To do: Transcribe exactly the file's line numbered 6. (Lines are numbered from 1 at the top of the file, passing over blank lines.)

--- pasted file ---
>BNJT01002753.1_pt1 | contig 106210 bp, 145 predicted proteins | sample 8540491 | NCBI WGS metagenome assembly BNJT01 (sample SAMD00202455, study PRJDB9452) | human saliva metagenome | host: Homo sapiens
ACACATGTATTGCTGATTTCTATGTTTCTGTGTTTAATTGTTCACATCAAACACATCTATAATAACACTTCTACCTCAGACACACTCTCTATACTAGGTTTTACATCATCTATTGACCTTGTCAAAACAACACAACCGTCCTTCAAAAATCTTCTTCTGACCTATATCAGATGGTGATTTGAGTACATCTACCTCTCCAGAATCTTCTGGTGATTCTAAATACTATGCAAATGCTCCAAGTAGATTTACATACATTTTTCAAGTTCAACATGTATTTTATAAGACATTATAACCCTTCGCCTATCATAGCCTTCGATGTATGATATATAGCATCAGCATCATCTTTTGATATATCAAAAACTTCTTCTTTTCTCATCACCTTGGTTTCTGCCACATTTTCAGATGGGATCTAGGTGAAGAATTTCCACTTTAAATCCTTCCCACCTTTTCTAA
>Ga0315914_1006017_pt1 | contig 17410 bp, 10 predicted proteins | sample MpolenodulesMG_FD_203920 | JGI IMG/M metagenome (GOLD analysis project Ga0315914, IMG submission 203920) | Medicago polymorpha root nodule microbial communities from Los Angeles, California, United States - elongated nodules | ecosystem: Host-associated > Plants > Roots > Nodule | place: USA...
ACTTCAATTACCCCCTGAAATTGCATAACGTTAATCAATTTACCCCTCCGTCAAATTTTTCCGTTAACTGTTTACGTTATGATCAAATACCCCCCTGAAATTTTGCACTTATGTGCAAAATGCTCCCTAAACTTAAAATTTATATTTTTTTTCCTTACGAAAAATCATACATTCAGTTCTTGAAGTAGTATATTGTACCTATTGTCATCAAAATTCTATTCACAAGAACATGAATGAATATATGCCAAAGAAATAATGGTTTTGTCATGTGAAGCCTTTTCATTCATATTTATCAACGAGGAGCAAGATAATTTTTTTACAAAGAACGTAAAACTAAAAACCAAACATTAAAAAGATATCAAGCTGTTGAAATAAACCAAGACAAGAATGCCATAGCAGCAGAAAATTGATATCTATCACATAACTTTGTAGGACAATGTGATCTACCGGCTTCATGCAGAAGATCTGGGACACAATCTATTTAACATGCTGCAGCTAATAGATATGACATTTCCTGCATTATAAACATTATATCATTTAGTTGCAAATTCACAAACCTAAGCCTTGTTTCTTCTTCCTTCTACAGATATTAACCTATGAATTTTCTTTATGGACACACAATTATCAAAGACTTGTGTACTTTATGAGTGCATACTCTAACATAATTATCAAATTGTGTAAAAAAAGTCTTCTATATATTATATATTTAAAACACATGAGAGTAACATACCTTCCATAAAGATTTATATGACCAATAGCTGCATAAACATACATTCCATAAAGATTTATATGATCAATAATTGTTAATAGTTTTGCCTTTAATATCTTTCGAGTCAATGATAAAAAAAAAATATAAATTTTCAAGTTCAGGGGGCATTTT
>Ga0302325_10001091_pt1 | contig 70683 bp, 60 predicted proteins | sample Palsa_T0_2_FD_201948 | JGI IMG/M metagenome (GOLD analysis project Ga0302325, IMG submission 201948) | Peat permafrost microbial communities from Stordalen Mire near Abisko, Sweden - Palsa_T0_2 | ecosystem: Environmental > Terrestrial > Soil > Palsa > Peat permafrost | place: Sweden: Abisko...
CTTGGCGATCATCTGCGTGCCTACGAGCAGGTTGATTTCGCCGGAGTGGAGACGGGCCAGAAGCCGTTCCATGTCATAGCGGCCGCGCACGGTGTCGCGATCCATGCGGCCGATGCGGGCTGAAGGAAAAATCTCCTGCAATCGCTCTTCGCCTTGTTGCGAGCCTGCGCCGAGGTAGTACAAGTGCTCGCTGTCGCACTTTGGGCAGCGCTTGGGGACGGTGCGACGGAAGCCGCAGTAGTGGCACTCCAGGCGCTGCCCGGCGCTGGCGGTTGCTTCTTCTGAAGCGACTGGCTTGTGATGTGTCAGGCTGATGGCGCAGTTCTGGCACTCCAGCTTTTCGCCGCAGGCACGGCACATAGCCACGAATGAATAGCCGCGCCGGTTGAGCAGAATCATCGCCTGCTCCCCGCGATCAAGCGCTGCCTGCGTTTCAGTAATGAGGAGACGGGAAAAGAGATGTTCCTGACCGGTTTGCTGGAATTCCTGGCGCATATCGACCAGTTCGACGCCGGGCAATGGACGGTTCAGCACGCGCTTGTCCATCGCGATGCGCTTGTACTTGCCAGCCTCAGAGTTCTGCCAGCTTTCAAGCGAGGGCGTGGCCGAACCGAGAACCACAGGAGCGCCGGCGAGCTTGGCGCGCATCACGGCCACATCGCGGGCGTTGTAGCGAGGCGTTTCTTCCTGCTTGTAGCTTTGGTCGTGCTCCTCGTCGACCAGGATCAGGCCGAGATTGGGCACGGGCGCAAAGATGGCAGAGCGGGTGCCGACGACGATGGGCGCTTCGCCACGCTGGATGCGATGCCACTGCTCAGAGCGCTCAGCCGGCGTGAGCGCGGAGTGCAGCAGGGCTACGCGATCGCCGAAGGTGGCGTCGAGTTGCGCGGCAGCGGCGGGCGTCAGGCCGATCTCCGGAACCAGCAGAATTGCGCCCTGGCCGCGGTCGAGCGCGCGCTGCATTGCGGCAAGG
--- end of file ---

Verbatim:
CTTGGCGATCATCTGCGTGCCTACGAGCAGGTTGATTTCGCCGGAGTGGAGACGGGCCAGAAGCCGTTCCATGTCATAGCGGCCGCGCACGGTGTCGCGATCCATGCGGCCGATGCGGGCTGAAGGAAAAATCTCCTGCAATCGCTCTTCGCCTTGTTGCGAGCCTGCGCCGAGGTAGTACAAGTGCTCGCTGTCGCACTTTGGGCAGCGCTTGGGGACGGTGCGACGGAAGCCGCAGTAGTGGCACTCCAGGCGCTGCCCGGCGCTGGCGGTTGCTTCTTCTGAAGCGACTGGCTTGTGATGTGTCAGGCTGATGGCGCAGTTCTGGCACTCCAGCTTTTCGCCGCAGGCACGGCACATAGCCACGAATGAATAGCCGCGCCGGTTGAGCAGAATCATCGCCTGCTCCCCGCGATCAAGCGCTGCCTGCGTTTCAGTAATGAGGAGACGGGAAAAGAGATGTTCCTGACCGGTTTGCTGGAATTCCTGGCGCATATCGACCAGTTCGACGCCGGGCAATGGACGGTTCAGCACGCGCTTGTCCATCGCGATGCGCTTGTACTTGCCAGCCTCAGAGTTCTGCCAGCTTTCAAGCGAGGGCGTGGCCGAACCGAGAACCACAGGAGCGCCGGCGAGCTTGGCGCGCATCACGGCCACATCGCGGGCGTTGTAGCGAGGCGTTTCTTCCTGCTTGTAGCTTTGGTCGTGCTCCTCGTCGACCAGGATCAGGCCGAGATTGGGCACGGGCGCAAAGATGGCAGAGCGGGTGCCGACGACGATGGGCGCTTCGCCACGCTGGATGCGATGCCACTGCTCAGAGCGCTCAGCCGGCGTGAGCGCGGAGTGCAGCAGGGCTACGCGATCGCCGAAGGTGGCGTCGAGTTGCGCGGCAGCGGCGGGCGTCAGGCCGATCTCCGGAACCAGCAGAATTGCGCCCTGGCCGCGGTCGAGCGCGCGCTGCATTGCGGCAAGG